A novel approach to antiviral therapies - applications to influenza (including pandemic), rabies, dengue, and other viruses
A.R. Diwan, J. Tatake, A.L. Onton, R.W. Barton and E. Seymour
NanoViricides, Inc., US
nanomedicine, antiviral therapy, pandemic influenza, rabies, immunotherapeutics, localized therapeutics, targeted therapeutics, site-directed therapeutics
A nanoviricide(tm) is a specifically targeted drug designed to bind, neutralize, dismantle and destroy viruses in an approach orthogonal to most current antiviral therapies. An anti-influenza nanoviricide, FluCide(tm), was shown to be as much as 8-10 times (800%-1,000%) more efficacious than oseltamivir in a time-of-survival quantitative comparison in mice infected with common influenza. In vitro activities of AviFluCide, specific to H5N1, and of FluCide, lead us to suggest that AviFluCide could be as much as 100-200X (10,000% to 20,000%) more efficacious in H5N1 avian influenza treatment than oseltamivir. Nanoviricides are being constructed against Rabies, Dengue virus and Hepatitis C virus. Our technology also enables the possibility of stockpiling one drug that can specifically attack a number of pathogens. Additionally, nanoviricides open up an interesting new approach to epidemic threat containment. Theoretically, a nanoviricide can be constructed against a field pathogen using antibody fragments as ligands, leading to the fastest possible response to a natural epidemic or bioterrorism threat. This is an interesting twist on ''personalized medicine'' wherein we can ''personalize'' against the specific infectious agent. Further studies are in progress and will be discussed.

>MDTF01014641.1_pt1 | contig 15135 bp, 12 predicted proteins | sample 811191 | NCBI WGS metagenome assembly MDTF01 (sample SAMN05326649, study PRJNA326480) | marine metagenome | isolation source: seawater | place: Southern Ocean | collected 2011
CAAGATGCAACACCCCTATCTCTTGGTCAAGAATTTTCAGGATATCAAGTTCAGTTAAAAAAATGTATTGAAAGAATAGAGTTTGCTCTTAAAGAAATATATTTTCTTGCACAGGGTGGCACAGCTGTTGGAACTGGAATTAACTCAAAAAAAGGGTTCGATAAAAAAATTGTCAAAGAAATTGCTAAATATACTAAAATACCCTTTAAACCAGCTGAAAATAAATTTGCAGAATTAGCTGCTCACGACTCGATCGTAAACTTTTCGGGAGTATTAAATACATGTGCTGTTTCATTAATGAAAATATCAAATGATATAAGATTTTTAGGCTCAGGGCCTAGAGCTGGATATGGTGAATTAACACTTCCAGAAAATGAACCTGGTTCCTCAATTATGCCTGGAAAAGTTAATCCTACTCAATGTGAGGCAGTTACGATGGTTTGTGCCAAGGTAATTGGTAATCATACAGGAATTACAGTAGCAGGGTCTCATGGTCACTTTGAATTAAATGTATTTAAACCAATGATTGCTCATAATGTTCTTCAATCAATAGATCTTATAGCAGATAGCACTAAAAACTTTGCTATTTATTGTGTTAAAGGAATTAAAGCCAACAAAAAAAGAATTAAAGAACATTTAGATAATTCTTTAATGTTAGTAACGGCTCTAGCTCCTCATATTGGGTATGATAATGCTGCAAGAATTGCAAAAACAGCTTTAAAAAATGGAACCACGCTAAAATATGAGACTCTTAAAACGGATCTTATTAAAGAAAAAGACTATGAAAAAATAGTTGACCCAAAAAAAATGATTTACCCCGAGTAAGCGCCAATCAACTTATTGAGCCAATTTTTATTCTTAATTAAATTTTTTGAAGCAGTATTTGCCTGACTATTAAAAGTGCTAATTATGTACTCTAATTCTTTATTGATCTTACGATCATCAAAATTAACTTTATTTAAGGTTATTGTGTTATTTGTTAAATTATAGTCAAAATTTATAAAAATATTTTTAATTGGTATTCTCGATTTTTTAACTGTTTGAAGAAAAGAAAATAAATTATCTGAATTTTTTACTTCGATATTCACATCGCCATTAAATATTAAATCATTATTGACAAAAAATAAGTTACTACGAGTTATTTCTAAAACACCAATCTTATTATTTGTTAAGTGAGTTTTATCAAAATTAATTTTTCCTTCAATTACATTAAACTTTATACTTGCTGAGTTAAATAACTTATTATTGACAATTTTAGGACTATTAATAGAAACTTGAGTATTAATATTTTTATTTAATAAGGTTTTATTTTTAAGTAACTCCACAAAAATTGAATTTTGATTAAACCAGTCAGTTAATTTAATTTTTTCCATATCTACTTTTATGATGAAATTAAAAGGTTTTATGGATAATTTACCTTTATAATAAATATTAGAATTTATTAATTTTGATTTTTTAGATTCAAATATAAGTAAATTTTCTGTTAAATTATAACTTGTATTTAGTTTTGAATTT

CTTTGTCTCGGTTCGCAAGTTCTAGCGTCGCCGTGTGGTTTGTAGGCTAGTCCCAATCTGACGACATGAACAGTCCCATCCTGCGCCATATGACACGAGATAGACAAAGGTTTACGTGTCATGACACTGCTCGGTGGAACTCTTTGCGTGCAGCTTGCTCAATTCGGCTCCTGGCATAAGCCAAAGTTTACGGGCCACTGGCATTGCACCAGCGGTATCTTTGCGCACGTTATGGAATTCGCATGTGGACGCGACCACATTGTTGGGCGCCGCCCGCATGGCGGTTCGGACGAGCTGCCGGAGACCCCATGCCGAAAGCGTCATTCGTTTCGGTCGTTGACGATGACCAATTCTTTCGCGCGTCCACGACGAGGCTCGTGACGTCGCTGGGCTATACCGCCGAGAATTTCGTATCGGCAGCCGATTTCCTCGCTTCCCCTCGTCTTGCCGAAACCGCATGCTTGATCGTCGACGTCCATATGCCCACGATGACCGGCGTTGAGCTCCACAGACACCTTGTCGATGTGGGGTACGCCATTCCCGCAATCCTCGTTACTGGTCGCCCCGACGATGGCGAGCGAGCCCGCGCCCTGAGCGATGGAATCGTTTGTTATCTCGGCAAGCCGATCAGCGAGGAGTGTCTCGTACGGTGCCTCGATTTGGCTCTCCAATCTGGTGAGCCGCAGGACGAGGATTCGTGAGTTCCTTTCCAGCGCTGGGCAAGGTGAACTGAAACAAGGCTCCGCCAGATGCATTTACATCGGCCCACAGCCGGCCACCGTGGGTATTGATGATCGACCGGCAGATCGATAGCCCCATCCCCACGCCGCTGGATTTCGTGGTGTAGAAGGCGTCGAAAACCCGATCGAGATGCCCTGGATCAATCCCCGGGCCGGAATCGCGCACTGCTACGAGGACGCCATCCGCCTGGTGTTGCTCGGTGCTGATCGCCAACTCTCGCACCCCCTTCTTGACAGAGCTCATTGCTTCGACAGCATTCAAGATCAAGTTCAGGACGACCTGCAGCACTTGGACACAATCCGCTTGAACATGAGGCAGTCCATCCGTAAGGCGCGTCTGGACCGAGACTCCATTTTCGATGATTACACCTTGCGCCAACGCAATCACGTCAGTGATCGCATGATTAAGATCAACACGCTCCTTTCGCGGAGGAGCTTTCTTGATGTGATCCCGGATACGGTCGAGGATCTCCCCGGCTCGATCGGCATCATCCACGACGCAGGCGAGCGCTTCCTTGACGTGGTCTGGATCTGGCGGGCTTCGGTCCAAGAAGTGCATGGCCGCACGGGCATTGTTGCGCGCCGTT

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Nanotech 2007 Conference Program Abstract